Images © Ross F. George/Hunt Manufacturing Co.

Previous parts of this series can be found in the “Lettering/Fonts” category on the right sidebar of this blog.

As I’ve said previously, author/artist Ross F. George is wildly inconsistent with his style names, and this one is a doozy. It imitates the carved-in-stone letters on Trajan’s Column in Rome from about 100 AD, and is as classically Roman as you can get, but George calls it “Gothic with a touch of Roman.” Name aside, it’s a fine example of the style and how to shade it for pen and ink, although by putting the blacks toward the bottom (as he has on the bottom half) it seems to make the letters seem raised rather than cut in. Perhaps that’s the idea. I also love the playful glow centered on his artist symbol.


By Gothic, George means sans-serif. These are open block letters with drop shadows that have the same kind of shading and edge lines often seen in comics at least since Joe Shuster’s original SUPERMAN logos on the first few issues of that title, and of course Ira Schnapp’s version, which is very similar to the word VIRGIN above. It was a common style at the time, I believe, but it would be interesting to know if Schnapp and George looked at each other’s work.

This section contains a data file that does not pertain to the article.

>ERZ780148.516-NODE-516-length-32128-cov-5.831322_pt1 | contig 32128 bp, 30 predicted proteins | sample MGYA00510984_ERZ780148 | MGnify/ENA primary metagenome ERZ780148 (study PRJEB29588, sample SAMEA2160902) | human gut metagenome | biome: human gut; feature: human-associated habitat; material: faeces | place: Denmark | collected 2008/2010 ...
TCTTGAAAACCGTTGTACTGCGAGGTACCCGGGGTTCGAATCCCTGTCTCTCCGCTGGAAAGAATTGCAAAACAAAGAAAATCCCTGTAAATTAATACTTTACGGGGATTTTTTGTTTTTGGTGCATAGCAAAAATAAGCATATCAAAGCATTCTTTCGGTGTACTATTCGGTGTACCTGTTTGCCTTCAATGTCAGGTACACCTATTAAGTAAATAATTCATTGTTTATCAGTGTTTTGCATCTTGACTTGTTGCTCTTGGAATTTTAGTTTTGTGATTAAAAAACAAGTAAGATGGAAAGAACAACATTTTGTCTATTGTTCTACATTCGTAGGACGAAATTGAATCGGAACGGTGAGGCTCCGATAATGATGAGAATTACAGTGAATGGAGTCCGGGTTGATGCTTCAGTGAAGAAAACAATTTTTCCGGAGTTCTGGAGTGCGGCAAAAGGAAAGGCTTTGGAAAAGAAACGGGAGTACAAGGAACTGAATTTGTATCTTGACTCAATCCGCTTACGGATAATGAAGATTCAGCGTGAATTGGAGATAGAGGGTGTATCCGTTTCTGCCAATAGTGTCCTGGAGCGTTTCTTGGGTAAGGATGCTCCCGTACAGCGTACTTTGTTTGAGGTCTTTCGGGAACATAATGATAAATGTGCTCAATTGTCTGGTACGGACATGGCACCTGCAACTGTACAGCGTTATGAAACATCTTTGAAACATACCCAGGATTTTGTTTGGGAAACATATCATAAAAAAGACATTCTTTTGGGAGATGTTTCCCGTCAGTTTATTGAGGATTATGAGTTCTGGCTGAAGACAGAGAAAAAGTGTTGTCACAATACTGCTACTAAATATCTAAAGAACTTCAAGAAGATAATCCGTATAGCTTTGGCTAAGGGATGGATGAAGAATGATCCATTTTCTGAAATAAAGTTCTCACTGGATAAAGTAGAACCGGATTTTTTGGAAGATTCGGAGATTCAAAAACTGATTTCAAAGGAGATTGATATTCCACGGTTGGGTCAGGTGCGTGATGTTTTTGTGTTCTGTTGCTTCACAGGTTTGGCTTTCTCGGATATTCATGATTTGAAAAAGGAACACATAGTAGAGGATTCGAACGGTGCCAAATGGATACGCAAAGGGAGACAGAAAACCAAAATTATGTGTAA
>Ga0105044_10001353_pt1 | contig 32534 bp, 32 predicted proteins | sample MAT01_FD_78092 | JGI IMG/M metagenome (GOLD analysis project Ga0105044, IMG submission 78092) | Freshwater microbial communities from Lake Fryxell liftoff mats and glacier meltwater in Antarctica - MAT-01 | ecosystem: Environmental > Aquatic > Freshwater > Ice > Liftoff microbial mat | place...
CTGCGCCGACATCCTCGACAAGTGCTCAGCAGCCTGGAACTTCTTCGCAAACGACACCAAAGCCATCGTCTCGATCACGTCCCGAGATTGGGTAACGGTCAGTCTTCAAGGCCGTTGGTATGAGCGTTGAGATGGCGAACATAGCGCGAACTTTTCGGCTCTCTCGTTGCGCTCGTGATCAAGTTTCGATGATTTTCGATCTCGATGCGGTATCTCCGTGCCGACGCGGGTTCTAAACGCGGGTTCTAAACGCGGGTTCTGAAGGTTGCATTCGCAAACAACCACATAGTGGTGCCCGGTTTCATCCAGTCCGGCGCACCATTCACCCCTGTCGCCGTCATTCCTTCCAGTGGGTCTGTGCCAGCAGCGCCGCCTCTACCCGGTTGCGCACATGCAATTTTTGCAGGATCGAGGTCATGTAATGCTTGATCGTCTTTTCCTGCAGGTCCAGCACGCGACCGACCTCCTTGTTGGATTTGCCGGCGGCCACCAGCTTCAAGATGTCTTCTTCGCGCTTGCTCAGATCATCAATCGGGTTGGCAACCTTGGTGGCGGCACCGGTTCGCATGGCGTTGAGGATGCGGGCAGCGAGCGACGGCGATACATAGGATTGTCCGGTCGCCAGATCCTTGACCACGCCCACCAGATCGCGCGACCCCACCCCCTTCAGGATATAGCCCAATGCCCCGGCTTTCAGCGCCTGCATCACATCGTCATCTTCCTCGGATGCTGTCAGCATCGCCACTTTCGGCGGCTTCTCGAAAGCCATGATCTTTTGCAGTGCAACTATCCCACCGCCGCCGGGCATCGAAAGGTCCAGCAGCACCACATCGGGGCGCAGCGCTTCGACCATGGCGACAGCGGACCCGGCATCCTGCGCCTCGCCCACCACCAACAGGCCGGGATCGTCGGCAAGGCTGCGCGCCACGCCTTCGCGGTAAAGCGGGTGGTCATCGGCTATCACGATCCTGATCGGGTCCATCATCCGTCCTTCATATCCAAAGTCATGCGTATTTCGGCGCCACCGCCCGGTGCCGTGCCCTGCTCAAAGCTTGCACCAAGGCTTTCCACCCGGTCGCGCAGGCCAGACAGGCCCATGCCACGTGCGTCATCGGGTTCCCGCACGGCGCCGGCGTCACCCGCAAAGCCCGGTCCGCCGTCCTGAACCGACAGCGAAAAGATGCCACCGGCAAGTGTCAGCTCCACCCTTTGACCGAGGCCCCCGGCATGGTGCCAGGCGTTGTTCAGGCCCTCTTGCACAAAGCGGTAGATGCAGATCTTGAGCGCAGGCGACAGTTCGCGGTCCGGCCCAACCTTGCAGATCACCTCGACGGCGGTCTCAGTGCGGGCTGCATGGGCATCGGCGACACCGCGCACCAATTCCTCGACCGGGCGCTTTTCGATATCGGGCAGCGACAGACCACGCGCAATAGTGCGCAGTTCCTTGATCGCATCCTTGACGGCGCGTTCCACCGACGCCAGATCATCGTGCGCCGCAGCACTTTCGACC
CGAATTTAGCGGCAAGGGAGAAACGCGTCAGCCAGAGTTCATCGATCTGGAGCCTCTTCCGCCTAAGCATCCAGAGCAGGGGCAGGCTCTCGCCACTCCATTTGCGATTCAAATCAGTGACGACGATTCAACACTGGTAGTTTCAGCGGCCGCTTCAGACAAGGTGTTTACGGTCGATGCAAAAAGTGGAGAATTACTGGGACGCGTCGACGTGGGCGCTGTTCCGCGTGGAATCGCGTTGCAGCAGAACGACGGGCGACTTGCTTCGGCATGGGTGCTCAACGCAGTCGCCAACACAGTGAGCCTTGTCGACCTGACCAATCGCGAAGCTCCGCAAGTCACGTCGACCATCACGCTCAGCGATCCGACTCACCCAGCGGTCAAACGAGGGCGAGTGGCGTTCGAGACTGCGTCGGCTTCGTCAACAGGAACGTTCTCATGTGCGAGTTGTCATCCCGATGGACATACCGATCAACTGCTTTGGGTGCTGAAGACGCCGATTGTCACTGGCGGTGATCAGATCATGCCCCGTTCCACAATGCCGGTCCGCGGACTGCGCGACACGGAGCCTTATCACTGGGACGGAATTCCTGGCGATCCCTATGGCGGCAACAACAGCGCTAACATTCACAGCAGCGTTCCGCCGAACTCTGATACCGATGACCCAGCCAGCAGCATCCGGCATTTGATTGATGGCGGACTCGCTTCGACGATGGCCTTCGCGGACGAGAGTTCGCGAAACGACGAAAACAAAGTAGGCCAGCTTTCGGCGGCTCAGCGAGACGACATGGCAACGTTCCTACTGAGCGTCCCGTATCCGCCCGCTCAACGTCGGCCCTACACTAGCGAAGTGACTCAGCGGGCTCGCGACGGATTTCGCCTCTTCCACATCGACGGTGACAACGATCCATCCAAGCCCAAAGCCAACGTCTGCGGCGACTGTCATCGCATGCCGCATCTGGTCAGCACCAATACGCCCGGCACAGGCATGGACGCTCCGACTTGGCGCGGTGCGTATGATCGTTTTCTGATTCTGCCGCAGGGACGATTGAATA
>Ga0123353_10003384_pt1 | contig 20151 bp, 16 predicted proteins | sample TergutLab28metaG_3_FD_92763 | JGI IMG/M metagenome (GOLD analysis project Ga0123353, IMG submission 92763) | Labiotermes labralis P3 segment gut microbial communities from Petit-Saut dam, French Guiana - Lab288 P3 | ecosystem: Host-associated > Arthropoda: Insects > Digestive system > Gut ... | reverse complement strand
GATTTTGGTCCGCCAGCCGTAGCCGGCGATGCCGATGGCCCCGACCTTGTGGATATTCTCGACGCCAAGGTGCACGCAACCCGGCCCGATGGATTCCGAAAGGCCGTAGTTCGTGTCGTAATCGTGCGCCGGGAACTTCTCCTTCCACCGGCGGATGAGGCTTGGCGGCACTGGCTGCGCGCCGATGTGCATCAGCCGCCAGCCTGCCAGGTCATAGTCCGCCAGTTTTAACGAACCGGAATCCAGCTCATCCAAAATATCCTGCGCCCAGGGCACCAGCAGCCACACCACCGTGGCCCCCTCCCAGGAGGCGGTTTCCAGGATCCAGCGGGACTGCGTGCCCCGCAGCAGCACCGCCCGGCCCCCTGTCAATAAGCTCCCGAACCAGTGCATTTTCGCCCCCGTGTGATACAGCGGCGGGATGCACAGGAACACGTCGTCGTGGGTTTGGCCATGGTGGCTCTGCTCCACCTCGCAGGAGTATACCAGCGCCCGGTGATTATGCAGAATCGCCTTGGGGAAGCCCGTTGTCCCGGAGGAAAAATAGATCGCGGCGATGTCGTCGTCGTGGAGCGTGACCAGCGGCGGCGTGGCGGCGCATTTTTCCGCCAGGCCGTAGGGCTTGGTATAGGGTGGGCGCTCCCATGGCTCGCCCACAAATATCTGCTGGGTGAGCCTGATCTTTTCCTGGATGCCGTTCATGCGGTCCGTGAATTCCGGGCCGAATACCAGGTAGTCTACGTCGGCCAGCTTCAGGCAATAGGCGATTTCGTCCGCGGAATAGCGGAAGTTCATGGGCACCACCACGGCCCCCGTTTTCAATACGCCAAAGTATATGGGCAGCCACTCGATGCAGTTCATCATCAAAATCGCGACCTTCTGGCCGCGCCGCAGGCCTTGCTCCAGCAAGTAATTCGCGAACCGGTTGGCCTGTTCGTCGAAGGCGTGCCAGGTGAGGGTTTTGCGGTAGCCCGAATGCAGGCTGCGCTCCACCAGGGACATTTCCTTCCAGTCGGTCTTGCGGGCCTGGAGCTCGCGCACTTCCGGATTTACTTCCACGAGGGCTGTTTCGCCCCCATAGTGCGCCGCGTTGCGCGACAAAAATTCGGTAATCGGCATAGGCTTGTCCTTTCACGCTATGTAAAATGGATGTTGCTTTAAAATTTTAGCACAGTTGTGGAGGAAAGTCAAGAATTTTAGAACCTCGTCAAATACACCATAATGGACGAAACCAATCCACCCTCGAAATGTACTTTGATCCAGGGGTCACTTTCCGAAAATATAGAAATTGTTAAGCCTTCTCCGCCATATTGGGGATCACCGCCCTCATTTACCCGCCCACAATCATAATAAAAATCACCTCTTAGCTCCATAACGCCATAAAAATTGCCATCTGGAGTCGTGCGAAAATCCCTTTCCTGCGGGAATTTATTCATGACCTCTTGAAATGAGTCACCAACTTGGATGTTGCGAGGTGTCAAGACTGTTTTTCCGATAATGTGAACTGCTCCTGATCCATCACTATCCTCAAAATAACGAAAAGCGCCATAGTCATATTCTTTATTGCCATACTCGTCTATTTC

There’s a lot going on in this style: art deco, stylized white bricks, white circles, white spatter shading. It’s still pretty easy to read despite all those distractions, even the smallest letters. One of George’s best creations, but not something he could have used often, I think.


An example of slab serif block letters, the kind often used on team shirts. Not very gracefully done in some areas to my eyes.


Now this one is pure fun and full of life and movement, a delight. It reminds me of of comic strips and cartoons where things are likely to explode at any moment. I like the way the exploding bits are both black and white, extending them into the letters.


Another one I love, it’s all about texture and horizontal movement akin to speed lines, but part of the letters. A great example of how texture can add interest to the simplest forms. Love the extra thick letters, too.


I don’t care much for this style, though I do like the style of the titles at top and bottom. The latter IS an example of speed lines. The main alphabet lacks grace, and the shadows don’t help any.


Here’s the rest of the alphabet and some variations. Still don’t like it. They can’t all be winners, I guess.

To be continued.

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